Are you worried your child might wander away?
Are you concerned that your child might wander away from you or your home or elope from a crowded place to explore an unknown area? Many parents worry about keeping their kids close by, but for parents of children with Autism Spectrum Disorder (ASD), the worry is even greater.
Nearly half of families report their children with ASD wander or elope from safe places. Children may wander because they enjoy exploring or because they want to go to “happy’ places like parks or a neighbor’s house. These children often appear “playful” or “happy” even though they may have wandered far from home. Children with ASD are particularly vulnerable in these situations as their diagnosis may impact their ability to communicate with others.
Dr. Sarah Bauer’s team at the Advocate Illinois Masonic’s Pediatric Developmental Center and Advocate Children’s Hospital works to raise awareness around this issue and to empower parents, caregivers, medical professionals, and the community on injury prevention and safety skill building for children with ASD. This is a collaborative effort that also includes psychology, nursing, and behavior therapy. Veronica Castro Padilla behavior therapist at the Pediatric Developmental Center says community involvement is an important aspect of keeping these children stay safe.
“Some children with ASD may shy away from interacting with others or be unable to communicate their name, explain they’re lost, or ask for help,” says Dr. Jonna Gattuso, psychologist at the Pediatric Developmental Center.
“Talk to your neighbors, friends, and other family members about the escaping tendencies of your child,” Padilla says. “Share pictures and important information about the places your child loves and may go if they wander away from a safe place.”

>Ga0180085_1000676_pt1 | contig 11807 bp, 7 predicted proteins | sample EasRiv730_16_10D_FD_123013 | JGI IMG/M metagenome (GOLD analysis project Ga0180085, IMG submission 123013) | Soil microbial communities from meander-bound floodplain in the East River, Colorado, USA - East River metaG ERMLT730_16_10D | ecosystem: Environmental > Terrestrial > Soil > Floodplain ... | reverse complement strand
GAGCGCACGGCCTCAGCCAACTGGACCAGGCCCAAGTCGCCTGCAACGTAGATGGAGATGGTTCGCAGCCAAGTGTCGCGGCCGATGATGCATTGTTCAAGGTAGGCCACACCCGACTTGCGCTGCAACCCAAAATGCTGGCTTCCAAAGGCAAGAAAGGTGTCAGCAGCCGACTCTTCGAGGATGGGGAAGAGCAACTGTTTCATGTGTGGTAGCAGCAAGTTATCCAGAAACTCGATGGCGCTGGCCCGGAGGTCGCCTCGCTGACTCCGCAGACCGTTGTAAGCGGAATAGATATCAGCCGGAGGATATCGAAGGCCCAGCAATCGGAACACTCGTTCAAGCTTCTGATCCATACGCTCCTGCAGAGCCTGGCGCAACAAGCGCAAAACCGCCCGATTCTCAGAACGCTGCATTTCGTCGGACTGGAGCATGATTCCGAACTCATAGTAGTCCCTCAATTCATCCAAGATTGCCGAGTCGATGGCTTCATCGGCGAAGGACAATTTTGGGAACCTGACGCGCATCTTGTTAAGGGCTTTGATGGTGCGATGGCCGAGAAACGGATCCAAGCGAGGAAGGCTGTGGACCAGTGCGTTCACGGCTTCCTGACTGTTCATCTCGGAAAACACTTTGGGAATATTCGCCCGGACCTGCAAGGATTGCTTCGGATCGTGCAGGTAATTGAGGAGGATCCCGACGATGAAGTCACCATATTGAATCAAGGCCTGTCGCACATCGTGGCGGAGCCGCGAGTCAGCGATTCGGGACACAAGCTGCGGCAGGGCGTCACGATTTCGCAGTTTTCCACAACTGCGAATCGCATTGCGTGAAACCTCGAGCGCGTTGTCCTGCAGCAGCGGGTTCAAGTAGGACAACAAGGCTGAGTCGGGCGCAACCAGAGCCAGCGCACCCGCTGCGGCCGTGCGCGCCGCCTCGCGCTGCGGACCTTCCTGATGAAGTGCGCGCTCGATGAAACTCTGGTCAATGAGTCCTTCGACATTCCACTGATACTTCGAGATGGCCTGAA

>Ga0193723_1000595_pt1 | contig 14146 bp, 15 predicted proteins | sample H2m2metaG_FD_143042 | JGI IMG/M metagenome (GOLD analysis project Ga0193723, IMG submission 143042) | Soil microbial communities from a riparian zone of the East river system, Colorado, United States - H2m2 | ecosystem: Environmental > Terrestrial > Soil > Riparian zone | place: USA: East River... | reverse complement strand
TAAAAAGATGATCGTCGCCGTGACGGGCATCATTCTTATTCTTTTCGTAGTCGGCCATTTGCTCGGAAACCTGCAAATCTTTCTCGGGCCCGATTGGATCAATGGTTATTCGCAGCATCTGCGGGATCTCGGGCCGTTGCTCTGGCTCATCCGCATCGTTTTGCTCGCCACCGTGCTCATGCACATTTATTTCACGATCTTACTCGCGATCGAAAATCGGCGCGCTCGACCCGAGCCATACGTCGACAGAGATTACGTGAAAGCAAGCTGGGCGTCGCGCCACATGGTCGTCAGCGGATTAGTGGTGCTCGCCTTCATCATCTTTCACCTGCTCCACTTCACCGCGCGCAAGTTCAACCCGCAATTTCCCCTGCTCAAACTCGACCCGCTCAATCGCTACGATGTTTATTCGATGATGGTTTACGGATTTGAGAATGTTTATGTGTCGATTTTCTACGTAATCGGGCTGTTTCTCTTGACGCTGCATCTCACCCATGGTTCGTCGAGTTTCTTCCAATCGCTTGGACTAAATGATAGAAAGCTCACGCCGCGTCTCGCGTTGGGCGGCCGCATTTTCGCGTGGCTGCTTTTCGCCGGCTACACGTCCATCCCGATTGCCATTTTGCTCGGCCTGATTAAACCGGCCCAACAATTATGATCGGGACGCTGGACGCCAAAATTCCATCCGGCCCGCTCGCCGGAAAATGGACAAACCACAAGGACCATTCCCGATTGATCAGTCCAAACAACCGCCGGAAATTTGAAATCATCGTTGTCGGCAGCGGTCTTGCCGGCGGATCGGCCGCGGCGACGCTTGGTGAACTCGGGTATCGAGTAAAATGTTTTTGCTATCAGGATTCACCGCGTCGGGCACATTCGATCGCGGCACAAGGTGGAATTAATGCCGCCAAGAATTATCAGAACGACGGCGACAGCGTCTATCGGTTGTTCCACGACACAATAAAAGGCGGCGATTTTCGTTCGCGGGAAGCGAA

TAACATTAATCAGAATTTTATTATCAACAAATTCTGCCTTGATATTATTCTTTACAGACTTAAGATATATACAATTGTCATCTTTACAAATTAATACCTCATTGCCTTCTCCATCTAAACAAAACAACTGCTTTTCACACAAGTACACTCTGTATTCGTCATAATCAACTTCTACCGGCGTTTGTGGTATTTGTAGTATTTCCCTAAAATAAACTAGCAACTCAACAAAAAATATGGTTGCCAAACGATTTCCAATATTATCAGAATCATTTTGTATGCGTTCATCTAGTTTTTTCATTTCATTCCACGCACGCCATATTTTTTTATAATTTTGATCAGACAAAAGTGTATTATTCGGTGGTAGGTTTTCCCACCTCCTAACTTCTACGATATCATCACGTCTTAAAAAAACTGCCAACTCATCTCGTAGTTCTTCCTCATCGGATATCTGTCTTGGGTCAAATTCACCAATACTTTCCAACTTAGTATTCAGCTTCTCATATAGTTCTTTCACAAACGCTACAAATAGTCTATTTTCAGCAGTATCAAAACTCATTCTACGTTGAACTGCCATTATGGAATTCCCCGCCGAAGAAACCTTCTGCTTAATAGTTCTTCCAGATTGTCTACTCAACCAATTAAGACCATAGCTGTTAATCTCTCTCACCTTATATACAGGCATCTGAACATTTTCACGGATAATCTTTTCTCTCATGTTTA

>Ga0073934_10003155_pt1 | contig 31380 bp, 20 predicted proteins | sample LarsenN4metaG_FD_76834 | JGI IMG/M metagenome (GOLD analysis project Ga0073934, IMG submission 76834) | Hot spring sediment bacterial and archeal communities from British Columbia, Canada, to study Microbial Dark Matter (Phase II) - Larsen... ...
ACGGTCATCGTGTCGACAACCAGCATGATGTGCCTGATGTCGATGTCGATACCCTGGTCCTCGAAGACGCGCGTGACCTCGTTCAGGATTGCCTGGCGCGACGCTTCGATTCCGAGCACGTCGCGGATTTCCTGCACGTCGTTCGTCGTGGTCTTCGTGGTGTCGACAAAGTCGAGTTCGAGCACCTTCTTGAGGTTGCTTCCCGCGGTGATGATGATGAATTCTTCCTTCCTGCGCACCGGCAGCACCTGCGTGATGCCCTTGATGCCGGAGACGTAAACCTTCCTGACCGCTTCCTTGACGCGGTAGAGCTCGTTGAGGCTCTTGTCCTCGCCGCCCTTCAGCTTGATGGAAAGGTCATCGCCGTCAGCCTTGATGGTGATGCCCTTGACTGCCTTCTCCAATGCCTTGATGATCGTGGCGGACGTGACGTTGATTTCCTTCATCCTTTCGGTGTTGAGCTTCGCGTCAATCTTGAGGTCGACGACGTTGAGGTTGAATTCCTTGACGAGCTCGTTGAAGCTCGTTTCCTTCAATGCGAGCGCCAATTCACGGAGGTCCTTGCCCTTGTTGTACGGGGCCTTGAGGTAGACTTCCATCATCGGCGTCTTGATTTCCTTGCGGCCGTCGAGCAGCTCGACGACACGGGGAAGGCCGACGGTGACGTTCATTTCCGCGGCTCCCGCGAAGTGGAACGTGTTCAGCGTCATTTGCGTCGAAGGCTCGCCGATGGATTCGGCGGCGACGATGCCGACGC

It’s also important to talk to community helpers such as your local fire and police force about your child’s wandering tendencies, consider completing an Autism Emergency Form with these agencies, and teach your child how to identify these community helpers.
If you’re concerned that your child is at risk for eloping, Alix McNulty, injury prevention coordinator at Advocate Children’s Hospital, suggests reaching out to your child’s physician and asking for additional resources. In addition, physicians can perform wandering and elopement screenings during well-child visits as well as provide education about the likelihood of a child eloping.
Keep the following tips in mind to keep kids safe in the home and while traveling:
- Make sure kids have individualized identification methods such as ID bracelets, safety waterproof tattoos, shoelace id tags, or labels within clothing or on backpacks so that they can be identified.
- Put safety measures in place to prevent your child from exiting the home or getting injured when trying to leave. Parents can install tamper-proof locks on exterior doors, put latch locks up high were children can’t reach them, place bells or alarms on doors and windows, and use weights and bolts to help stabilize and attach furniture that can be easily knocked over if climbed upon.
- When traveling in a car, teach children what to expect during the ride. Be consistent with rules associated with traveling in the car (i.e. keep your seatbelt on) and consider having an adult sit in the backseat with the child for extra supervision. Families can also consult a car seat technician with special needs training to help make car trips as safe as possible.
About the Author
Colette A. Harris, health enews contributor, is the public affairs and marketing coordinator at Advocate Lutheran General Hospital in Park Ridge, Il. She holds a Master of Science degree in journalism from Northwestern’s Medill School of Journalism and has nearly a decade of experience writing about health and wellness, which are her passions. When she’s not writing, you can find her practicing yoga, cooking, reading, or traveling.